Iorich (2010)
Added on 9-Oct-16 | Last updated 9-Oct-16
Link to this post | No comments
Topics: , , , , , , ,
More quotes by Brust, Steven

It’s one thing to be aware of complex strategies and lies that might be going on around you. It’s another to let yourself become so worried about deception that you become paralyzed.

Steven Brust (b. 1955) American writer, systems programmer
Dragon (1998)
Added on 19-Aug-16 | Last updated 19-Aug-16
Link to this post | No comments
Topics: , , , , , ,
More quotes by Brust, Steven

There is freedom waiting for you,
On the breezes of the sky,
And you ask “What if I fall?”
Oh but my darling,
What if you fly?

Erin Hanson (b. 1996) Australian poet
“There is freedom waiting for you”
    (Source)
Added on 4-May-16 | Last updated 4-May-16
Link to this post | No comments
Topics: , , , , , , , , ,
More quotes by Hanson, Erin

The secret of health for both mind and body is not to mourn for the past, worry about the future, or anticipate troubles, but to live in the present moment wisely and earnestly.

Buddha (c.563-483 BC) Indian mystic, philosopher [b. Siddharta Gautama]
(Attributed)

In The Teaching of Buddha [The Buddhist Bible] (1934) by the Federation of All Young Buddhist Associations of Japan.
Added on 4-May-16 | Last updated 4-May-16
Link to this post | No comments
Topics: , , , , , ,
More quotes by Buddha

The secret of being miserable is to have leisure to bother about whether you are happy or not. The cure for it is occupation.

Shaw - miserable - wist_info quote

George Bernard Shaw (1856-1950) British playwright and critic
Treatise on Parents and Children, “Children’s Happiness” (1914)
Added on 17-Dec-15 | Last updated 17-Dec-15
Link to this post | No comments
Topics: , , , , , , , ,
More quotes by Shaw, George Bernard

Cares are often more difficult to throw off than sorrows; the latter die with time, the former grow upon it.

Jean-Paul Richter (1763-1825) German novelist, art historian, aesthetician [pseud. Jean-Paul]
(Attributed)
    (Source)

In Ballou, Treasury of Thought (1884).
Added on 17-Dec-15 | Last updated 17-Dec-15
Link to this post | No comments
Topics: , , , , , ,
More quotes by Richter, Jean-Paul

When the spirits are low, when the day appears dark, when work becomes monotonous, when hopes hardly seems worth having, just mount a bicycle and go for a good spin down the road, without thought of anything but the ride you are taking.

Arthur Conan Doyle (1859-1930) British writer and physician
In The American Bee Keeper (May 1895)
Added on 19-Nov-15 | Last updated 11-Mar-21
Link to this post | No comments
Topics: , , , , , , ,
More quotes by Doyle, Arthur Conan

When thinking about life, remember this: no amount of guilt can change the past, and no amount of anxiety can change the future.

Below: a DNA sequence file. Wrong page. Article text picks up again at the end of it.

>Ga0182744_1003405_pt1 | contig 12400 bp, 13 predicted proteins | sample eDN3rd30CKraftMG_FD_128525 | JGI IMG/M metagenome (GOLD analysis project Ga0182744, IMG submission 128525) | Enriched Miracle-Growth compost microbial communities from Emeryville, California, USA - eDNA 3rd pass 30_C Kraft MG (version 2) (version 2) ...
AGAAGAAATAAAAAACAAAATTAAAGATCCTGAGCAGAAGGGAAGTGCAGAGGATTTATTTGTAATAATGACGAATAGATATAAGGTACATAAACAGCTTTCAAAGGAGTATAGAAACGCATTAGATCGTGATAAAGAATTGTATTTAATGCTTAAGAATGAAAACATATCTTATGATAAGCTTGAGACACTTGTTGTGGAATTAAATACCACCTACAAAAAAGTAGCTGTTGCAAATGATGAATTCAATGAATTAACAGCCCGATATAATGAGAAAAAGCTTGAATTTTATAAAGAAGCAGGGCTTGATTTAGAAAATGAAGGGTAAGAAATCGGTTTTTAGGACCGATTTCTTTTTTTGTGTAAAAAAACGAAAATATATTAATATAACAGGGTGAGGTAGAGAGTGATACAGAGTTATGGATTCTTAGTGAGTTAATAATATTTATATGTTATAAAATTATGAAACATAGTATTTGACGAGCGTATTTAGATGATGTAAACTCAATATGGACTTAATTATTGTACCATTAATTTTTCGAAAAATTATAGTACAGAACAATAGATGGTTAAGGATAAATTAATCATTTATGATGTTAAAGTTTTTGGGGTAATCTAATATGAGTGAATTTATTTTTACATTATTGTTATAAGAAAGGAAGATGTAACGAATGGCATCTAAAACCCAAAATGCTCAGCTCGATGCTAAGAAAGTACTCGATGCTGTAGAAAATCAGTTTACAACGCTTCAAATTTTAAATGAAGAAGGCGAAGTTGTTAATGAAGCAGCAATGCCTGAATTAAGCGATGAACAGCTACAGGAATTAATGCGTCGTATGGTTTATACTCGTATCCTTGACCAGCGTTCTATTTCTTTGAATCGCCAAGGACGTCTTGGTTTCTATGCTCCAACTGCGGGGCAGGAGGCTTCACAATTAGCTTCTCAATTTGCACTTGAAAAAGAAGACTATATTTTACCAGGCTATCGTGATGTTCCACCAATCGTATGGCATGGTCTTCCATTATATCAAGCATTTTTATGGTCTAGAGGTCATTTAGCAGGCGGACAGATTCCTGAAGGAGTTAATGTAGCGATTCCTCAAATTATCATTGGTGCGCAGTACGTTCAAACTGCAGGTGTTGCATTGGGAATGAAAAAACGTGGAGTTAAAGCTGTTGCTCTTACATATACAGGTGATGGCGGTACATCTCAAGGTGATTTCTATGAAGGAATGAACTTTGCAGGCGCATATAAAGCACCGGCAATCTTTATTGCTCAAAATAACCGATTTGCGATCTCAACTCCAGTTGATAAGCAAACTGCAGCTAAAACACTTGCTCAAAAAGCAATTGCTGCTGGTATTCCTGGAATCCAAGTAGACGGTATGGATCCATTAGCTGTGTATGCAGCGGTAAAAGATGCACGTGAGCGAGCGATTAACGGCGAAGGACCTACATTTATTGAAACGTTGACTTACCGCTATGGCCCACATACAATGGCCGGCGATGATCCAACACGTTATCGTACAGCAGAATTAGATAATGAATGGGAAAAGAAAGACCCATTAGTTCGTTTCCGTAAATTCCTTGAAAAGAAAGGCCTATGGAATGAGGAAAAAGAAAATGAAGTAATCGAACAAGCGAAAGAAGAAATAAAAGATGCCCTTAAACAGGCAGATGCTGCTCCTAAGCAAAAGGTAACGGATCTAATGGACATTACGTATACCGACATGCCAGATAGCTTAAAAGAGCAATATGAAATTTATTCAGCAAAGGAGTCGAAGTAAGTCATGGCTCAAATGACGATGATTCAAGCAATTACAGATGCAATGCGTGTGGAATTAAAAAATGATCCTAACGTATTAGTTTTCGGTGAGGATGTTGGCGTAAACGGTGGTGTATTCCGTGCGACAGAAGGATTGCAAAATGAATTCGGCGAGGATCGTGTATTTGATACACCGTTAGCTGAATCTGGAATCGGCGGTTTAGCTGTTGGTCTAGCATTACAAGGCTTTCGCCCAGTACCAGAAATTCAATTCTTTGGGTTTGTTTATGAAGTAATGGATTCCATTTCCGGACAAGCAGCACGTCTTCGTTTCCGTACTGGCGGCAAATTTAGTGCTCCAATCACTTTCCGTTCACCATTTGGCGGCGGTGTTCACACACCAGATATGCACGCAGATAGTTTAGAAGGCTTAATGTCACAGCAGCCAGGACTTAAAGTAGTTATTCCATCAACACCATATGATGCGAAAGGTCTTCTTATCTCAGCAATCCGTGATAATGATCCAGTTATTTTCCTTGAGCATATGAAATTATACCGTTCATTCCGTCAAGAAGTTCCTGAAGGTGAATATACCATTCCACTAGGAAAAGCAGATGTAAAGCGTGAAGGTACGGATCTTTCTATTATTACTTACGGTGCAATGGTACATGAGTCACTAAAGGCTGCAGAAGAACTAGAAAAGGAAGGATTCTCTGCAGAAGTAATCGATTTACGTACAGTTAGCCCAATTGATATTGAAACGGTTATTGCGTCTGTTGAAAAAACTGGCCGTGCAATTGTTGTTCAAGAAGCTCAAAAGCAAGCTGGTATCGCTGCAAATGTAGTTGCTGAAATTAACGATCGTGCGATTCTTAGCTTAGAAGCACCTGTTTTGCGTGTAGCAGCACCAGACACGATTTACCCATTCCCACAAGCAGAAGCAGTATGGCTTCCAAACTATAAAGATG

(Other Authors and Sources)
Anonymous
Added on 29-Oct-15 | Last updated 29-Oct-15
Link to this post | No comments
Topics: , , , , , , , ,
More quotes by ~Other

A man who is happy at home doesn’t lie awake nights worrying about the hereafter.

Robert A. Heinlein (1907-1988) American writer
Job: A Comedy of Justice (1984)
Added on 15-Sep-15 | Last updated 15-Sep-15
Link to this post | No comments
Topics: , , , , , , ,
More quotes by Heinlein, Robert A.

Why worry? If you’ve done the very best you can, worrying won’t make it any better.

Walt Disney (1901-1966) American entrepreneur, animator, film producer, showman
In “The Amazing Secret of Walt Disney,” Interview by Don Eddy, The American Magazine (Aug 1955)
    (Source)
Added on 10-Aug-15 | Last updated 10-Aug-15
Link to this post | No comments
Topics: , , , ,
More quotes by Disney, Walt

A great many people (not you) do now seem to think that the mere state of being worried is in itself meritorious. I don’t think it is. We must, if it so happens, give our lives for others: but even while we’re doing it, I think we’re meant to enjoy Our Lord and, in Him, our friends, our food, our sleep, our jokes, and the birds’ song and the frosty sunrise.

C.S. Lewis (1898-1963) English writer and scholar [Clive Staples Lewis]
Letter to Alan Griffiths (20 Dec 1946)
    (Source)
Added on 5-Aug-15 | Last updated 5-Aug-15
Link to this post | No comments
Topics: , , , ,
More quotes by Lewis, C.S.

Don’t take tomorrow to bed with you.

Norman Vincent Peale (1898-1993) American preacher, writer
Inspiring Messages for Daily Living (1981 ed.)
Added on 26-Dec-14 | Last updated 26-Dec-14
Link to this post | No comments
Topics: , , , , , ,
More quotes by Peale, Norman Vincent

To carry care to bed is to sleep with a pack on your back.

Thomas Chandler Haliburton (1796-1865) Canadian politician, judge, humorist
Sam Slick’s Wise Saws and Modern Instances, Vol. 2 (1853)
Added on 12-Dec-14 | Last updated 12-Dec-14
Link to this post | No comments
Topics: , , ,
More quotes by Haliburton, Thomas Chandler

You may batter your way through the thick of the fray,
You may sweat, you may swear, you may grunt;
You may be a jack-fool, if you must, but this rule
Should ever be kept at the front:–
Don’t fight with your pillow, but lay down your head
And kick every worriment out of the bed.

Edmund Vance Cooke (1866-1932) Canadian poet
“Don’t Take Your Troubles to Bed”, l. 7 (1903)
Added on 5-Dec-14 | Last updated 5-Dec-14
Link to this post | No comments
Topics: , , ,
More quotes by Cooke, Edmund Vance

Don’t worry too much about the sailors’ seeing you get a little worried sometimes, one of his chief petty officers had told Geary when he was a lieutenant. That just tells them you’re smart enough to know when to worry. Don’t look too worried, or they’ll think you don’t know what to do. And, for the love of your ancestors, never look like you’re never worried. That’ll make the crew think you’re either an idiot or a fool. They know officers are human, and no human with half a brain is never worried. But as long as you seem to know what you’re doing, they’ll follow you.

John G. Hemry (b. 1956) American naval officer, author [pseud. Jack Campbell]
The Lost Fleet: Beyond the Frontier: Invincible (2012)